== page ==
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I Forge Iron

How small can a n/a burner be?


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I have seen mention of smaller-than-3/4" burners a few times now and when I have some spare time, want to bench race a couple ideas. The question I have, however is just how small can you go and actually have a workable flame i.e. how small can you go with the naturally aspirated theory before the tube size to molecule size begins to break down. I see it a lot on miniature water scenes especially in old movies b4 cgi came along. A miniature battle ship just doesn't float the same way a full sized one does due to the size of the model to the size of water molecules. I guess the best term would be viscosity(?)
How viscous can the air fuel mix; how close can those molecules be jammed together in a tube? Anybody build a 3/8" burner with a proper albeit tiny three part flame? 1/4"???


Points to ponder



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1/2" NA burners are pretty common, one of the three I have the jet size up front in memory. I don't know much about molecular physics, how the things interact other than the very basics. How small a burner can be would be a matter of experimentation for me.


Heck, I don't even know how small a mig contact tip I can get so I can't even guess. Of course using a mig tip for the jet is as much a matter of convenience and any superior performance attributes. Well, that's why I started using them, Mike Porter on the other hand says the long smooth mig tip makes a more laminar flow of propane and so better induction. sounds good to me but I can't say of my own education or research. What I do know is they work better than a hole drilled in a piece of pipe.


Commercially NA burners can be pretty small, under 3/8" but they're more refined with tapered tubes from the jet to the outlet.


Whoever wants to start experimenting, please post the specs, results, pics, etc. I'll be watching avidly.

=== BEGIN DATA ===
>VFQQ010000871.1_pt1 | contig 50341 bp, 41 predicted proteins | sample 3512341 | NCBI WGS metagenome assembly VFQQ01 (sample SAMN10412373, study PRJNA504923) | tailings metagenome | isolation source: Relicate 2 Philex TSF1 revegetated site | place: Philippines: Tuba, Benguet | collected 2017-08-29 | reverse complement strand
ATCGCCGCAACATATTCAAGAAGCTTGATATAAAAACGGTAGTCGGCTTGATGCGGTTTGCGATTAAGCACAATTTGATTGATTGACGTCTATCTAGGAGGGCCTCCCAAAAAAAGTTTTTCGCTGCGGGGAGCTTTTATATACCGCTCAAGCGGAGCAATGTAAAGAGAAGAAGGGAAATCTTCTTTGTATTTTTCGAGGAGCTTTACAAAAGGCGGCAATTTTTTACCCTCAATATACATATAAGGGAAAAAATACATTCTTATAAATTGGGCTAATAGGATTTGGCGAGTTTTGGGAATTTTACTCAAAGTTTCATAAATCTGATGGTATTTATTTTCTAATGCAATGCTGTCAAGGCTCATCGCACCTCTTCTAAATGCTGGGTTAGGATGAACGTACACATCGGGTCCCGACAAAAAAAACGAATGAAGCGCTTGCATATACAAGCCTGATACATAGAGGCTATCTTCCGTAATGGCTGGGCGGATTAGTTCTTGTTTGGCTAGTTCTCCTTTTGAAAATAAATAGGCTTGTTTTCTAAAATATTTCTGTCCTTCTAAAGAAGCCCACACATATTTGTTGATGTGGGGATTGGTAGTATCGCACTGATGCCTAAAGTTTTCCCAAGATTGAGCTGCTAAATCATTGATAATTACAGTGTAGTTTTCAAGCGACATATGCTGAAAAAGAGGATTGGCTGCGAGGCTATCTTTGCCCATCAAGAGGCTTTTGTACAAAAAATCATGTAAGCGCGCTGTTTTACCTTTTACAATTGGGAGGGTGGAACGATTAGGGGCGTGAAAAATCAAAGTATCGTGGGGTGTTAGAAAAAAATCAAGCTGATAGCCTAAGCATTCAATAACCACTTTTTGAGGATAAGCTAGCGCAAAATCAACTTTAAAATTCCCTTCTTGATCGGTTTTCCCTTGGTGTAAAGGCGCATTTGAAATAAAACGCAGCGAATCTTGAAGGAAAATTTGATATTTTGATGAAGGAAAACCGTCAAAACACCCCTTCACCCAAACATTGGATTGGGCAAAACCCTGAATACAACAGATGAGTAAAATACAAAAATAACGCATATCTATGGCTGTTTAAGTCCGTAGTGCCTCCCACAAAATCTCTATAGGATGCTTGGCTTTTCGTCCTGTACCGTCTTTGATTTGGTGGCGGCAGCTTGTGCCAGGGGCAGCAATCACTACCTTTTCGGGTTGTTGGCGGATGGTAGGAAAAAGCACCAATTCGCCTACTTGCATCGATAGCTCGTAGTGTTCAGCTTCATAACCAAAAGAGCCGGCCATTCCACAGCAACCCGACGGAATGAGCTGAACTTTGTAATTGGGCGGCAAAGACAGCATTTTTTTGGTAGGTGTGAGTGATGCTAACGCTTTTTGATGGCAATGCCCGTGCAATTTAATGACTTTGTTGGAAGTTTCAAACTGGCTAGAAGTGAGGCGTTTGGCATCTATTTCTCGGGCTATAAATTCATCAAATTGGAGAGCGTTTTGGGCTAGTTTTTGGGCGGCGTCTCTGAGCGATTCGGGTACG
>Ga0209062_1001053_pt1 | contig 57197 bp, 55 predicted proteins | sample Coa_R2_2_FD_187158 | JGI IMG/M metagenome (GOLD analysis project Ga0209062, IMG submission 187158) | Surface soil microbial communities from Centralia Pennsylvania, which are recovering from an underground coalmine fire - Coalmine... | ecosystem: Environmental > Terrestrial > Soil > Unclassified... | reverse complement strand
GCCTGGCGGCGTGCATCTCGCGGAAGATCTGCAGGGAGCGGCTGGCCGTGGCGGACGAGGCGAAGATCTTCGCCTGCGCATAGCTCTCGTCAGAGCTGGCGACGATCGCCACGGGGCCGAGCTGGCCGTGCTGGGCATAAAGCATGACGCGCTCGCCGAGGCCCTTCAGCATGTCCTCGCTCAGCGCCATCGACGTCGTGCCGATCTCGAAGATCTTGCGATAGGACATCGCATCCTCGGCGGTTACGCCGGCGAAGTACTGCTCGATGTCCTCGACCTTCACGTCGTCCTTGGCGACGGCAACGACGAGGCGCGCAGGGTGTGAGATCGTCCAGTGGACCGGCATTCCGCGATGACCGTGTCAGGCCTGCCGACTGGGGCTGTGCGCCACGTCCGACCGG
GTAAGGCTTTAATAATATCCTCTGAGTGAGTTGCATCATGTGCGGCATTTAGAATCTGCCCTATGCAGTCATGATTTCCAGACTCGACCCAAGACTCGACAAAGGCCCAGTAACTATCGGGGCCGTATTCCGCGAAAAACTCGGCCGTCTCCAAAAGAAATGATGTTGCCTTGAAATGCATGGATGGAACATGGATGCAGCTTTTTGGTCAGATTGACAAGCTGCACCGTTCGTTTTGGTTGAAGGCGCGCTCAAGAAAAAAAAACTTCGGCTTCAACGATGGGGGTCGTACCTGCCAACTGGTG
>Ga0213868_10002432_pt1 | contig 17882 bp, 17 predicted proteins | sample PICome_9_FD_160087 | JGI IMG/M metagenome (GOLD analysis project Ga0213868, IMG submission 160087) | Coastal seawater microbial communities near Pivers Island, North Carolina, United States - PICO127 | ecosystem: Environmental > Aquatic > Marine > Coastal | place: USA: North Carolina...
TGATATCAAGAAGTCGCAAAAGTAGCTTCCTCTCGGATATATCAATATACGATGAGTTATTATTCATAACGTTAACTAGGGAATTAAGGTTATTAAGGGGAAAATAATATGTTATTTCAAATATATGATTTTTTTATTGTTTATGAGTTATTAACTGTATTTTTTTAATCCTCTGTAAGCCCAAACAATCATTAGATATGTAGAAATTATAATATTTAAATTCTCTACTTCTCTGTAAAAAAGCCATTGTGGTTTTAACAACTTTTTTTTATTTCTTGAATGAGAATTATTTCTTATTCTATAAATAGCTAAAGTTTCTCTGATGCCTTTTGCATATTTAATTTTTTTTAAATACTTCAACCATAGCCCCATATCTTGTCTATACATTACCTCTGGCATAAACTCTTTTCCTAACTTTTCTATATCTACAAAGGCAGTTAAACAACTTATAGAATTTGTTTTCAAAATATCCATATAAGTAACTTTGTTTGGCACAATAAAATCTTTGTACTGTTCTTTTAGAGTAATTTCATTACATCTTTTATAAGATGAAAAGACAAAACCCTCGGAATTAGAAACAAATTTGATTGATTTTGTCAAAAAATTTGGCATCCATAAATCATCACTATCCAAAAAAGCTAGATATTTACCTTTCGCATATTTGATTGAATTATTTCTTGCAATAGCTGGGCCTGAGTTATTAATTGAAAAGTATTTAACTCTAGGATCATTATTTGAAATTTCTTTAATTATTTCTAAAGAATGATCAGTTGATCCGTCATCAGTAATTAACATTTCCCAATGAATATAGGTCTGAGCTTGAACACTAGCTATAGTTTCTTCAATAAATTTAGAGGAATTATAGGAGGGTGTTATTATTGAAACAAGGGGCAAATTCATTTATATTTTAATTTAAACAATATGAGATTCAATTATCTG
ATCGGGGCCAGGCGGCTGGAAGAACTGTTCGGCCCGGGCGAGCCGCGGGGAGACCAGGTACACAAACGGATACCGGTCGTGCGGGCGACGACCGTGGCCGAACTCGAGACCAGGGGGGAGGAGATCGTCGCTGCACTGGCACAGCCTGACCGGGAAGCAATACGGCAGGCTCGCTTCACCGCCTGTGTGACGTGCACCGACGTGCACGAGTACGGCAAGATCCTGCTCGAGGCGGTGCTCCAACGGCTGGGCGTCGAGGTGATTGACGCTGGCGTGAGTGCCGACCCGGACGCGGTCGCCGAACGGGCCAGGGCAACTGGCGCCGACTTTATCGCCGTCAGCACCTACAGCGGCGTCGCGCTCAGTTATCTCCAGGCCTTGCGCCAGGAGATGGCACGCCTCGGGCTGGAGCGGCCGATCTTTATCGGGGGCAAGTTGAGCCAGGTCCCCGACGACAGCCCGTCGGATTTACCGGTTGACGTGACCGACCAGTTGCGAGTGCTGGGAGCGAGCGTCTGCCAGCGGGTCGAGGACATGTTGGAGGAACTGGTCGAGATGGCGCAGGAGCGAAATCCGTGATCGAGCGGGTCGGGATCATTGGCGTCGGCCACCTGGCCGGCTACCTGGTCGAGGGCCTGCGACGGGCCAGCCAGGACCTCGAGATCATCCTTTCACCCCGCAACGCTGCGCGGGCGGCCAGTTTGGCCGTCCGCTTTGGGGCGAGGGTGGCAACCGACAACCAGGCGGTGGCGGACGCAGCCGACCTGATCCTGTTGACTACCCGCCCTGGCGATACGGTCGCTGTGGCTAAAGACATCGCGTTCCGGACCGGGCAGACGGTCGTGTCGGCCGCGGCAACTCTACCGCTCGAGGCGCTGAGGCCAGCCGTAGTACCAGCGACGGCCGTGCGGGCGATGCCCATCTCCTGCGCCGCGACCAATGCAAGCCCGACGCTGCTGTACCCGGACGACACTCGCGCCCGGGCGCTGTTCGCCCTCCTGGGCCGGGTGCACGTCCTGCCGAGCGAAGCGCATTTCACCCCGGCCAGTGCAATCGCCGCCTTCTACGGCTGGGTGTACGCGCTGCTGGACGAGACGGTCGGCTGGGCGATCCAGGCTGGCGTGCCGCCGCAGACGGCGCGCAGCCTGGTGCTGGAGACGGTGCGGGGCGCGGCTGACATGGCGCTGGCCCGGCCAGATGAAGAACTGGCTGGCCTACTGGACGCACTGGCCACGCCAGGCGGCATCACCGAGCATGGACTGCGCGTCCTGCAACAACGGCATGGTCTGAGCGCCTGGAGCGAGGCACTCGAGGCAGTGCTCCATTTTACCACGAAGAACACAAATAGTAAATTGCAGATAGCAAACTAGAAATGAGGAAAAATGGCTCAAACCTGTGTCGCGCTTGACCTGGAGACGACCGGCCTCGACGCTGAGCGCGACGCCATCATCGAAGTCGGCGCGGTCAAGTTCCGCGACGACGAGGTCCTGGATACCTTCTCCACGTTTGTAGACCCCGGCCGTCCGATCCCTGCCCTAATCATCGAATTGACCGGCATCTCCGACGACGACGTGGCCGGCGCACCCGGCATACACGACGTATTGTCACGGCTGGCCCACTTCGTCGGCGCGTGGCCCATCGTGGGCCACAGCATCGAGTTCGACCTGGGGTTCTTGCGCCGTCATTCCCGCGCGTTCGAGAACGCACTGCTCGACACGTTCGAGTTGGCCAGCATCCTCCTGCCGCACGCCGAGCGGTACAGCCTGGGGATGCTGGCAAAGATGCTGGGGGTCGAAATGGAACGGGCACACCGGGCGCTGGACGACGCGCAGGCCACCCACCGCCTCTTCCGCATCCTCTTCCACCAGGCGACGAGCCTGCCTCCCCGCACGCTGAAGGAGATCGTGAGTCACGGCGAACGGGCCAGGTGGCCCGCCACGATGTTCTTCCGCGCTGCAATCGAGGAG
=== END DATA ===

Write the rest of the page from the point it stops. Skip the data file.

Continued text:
Frosty The Lucky.

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The smallest I have is a nominal 1/2" unit, but it is a commercial gas mixer and the Venturi throat is 0.350". I don't see any reason why they could not be made considerably smaller.


These are 1/2", 3/4", 1", 1 1/2" and 2" and seem to scale very well.




The nominal size is the pipe thread which fits the gas mixer body. The Venturi part at the bottom of the picture is threaded the same as the pipe and adjustment of the air gap is by turning the knurled section to screw the Venturi closer to the jet for richer and further away for leaner.




This gives extremely sensitive control of the air:fuel ratio. In a 5" diameter chamber, 16" long, this 1/2" burner will allow setting at any temperature between Heat-Treating and Welding (just under 1400 degF to just over 2500 degF) using a size 30 Amal jet. As close as I can measure using drills as go/nogo gauges, the jet is between .020" and.021". I use a 0-60 PSI regulator.


If they made a 1/4" mixer in this series, I would certainly have a use for it.


Going small in the "real" world, I would expect the difficulty of manufacture to become a limitation long before the physics, though it would be much easier without the adjustable air gap.


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Those are cool looking burners. Who is the manufacturer, and what is the standard application of those burners?

They are Amal Atmospheric Injectors. As far as I can tell, they are intended for use with low-pressure gases (Inches of water column) and would originally have been supplied to OEMs. Amal were best known for making carburettors back when the world was young and Britain made motorcycles. They also made various other bits of industrial gas-train equipment.
I have used the 2" and 1 1/2" units for at least 20 years at work. The smaller ones were the obvious choice once I became interested in forging and heat-treating stuff.
Amal products are now available from Burlen Fuel Systems. I think they really wanted the carburettor side of the business and the other stuff just came along with it. They do not have the injectors in their online shop, but I've had no problem talking to them on the phone. When I have bought from them, it has been as a walk-in customer, so I cannot comment on their internet sales.
Brochure for the atmospheric injectors
Burlen homepage
Usual disclaimer; my only association with Amal or Burlen is as a customer.
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My bad. Yes I know plumbers torches and such technically have smaller tubes albeit the typical propane torch has a 1/2" or so diam nozzle with several small orifices to produce tiny individual flames.This is how it is dealing with the reduction in tube size to molecule size. I guess I should have clarified however I was really specifically wondering about home made burners that run using propane. How small of a propane burner can be made using similar parts as is used in a typical "hardware store" supplied burner. i.e "T" style, "Reil" style, "side-arm" etc. Not a model but actually holding a good neutral flame.


Side note: What is the smallest Ward Tee anyway? Regular for that matter...



Ok, I'll accept a lean burning flame ;) (Rich flame would be too easy. Its adding that bit of air where it gets tricky)



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